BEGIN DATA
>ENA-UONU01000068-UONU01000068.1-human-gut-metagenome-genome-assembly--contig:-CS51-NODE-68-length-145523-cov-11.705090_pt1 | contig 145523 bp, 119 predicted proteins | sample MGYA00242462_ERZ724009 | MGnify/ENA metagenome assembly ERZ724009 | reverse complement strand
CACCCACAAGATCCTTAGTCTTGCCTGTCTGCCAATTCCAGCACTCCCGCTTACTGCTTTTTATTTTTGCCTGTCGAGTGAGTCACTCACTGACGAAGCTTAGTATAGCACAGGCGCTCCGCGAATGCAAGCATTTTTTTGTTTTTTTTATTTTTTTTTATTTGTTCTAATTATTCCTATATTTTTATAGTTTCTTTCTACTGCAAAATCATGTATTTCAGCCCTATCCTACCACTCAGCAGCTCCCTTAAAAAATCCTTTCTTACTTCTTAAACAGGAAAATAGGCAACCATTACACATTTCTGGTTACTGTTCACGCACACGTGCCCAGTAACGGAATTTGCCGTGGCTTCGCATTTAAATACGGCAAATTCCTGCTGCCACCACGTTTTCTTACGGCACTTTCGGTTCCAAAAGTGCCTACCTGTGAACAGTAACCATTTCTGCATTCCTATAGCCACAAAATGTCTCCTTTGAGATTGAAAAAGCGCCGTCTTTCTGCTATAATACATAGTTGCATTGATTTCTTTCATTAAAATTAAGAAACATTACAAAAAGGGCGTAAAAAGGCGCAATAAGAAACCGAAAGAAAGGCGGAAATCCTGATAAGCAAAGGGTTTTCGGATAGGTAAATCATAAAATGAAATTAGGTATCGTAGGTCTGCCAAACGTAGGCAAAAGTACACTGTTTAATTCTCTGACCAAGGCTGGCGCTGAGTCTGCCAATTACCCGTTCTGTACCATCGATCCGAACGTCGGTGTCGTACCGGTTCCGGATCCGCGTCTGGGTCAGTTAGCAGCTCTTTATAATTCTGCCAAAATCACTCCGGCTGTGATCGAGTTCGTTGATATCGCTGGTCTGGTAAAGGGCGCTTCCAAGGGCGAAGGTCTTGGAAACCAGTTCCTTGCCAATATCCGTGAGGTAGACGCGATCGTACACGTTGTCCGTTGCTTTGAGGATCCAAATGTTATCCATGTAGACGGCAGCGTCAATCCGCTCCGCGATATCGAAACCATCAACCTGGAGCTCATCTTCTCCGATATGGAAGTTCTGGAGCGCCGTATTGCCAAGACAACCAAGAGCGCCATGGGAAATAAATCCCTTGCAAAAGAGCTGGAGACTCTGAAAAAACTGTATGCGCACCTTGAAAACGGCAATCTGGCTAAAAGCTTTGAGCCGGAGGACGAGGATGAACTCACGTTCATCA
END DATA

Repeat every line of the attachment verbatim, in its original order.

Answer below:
>ENA-UONU01000068-UONU01000068.1-human-gut-metagenome-genome-assembly--contig:-CS51-NODE-68-length-145523-cov-11.705090_pt1 | contig 145523 bp, 119 predicted proteins | sample MGYA00242462_ERZ724009 | MGnify/ENA metagenome assembly ERZ724009 | reverse complement strand
CACCCACAAGATCCTTAGTCTTGCCTGTCTGCCAATTCCAGCACTCCCGCTTACTGCTTTTTATTTTTGCCTGTCGAGTGAGTCACTCACTGACGAAGCTTAGTATAGCACAGGCGCTCCGCGAATGCAAGCATTTTTTTGTTTTTTTTATTTTTTTTTATTTGTTCTAATTATTCCTATATTTTTATAGTTTCTTTCTACTGCAAAATCATGTATTTCAGCCCTATCCTACCACTCAGCAGCTCCCTTAAAAAATCCTTTCTTACTTCTTAAACAGGAAAATAGGCAACCATTACACATTTCTGGTTACTGTTCACGCACACGTGCCCAGTAACGGAATTTGCCGTGGCTTCGCATTTAAATACGGCAAATTCCTGCTGCCACCACGTTTTCTTACGGCACTTTCGGTTCCAAAAGTGCCTACCTGTGAACAGTAACCATTTCTGCATTCCTATAGCCACAAAATGTCTCCTTTGAGATTGAAAAAGCGCCGTCTTTCTGCTATAATACATAGTTGCATTGATTTCTTTCATTAAAATTAAGAAACATTACAAAAAGGGCGTAAAAAGGCGCAATAAGAAACCGAAAGAAAGGCGGAAATCCTGATAAGCAAAGGGTTTTCGGATAGGTAAATCATAAAATGAAATTAGGTATCGTAGGTCTGCCAAACGTAGGCAAAAGTACACTGTTTAATTCTCTGACCAAGGCTGGCGCTGAGTCTGCCAATTACCCGTTCTGTACCATCGATCCGAACGTCGGTGTCGTACCGGTTCCGGATCCGCGTCTGGGTCAGTTAGCAGCTCTTTATAATTCTGCCAAAATCACTCCGGCTGTGATCGAGTTCGTTGATATCGCTGGTCTGGTAAAGGGCGCTTCCAAGGGCGAAGGTCTTGGAAACCAGTTCCTTGCCAATATCCGTGAGGTAGACGCGATCGTACACGTTGTCCGTTGCTTTGAGGATCCAAATGTTATCCATGTAGACGGCAGCGTCAATCCGCTCCGCGATATCGAAACCATCAACCTGGAGCTCATCTTCTCCGATATGGAAGTTCTGGAGCGCCGTATTGCCAAGACAACCAAGAGCGCCATGGGAAATAAATCCCTTGCAAAAGAGCTGGAGACTCTGAAAAAACTGTATGCGCACCTTGAAAACGGCAATCTGGCTAAAAGCTTTGAGCCGGAGGACGAGGATGAACTCACGTTCATCA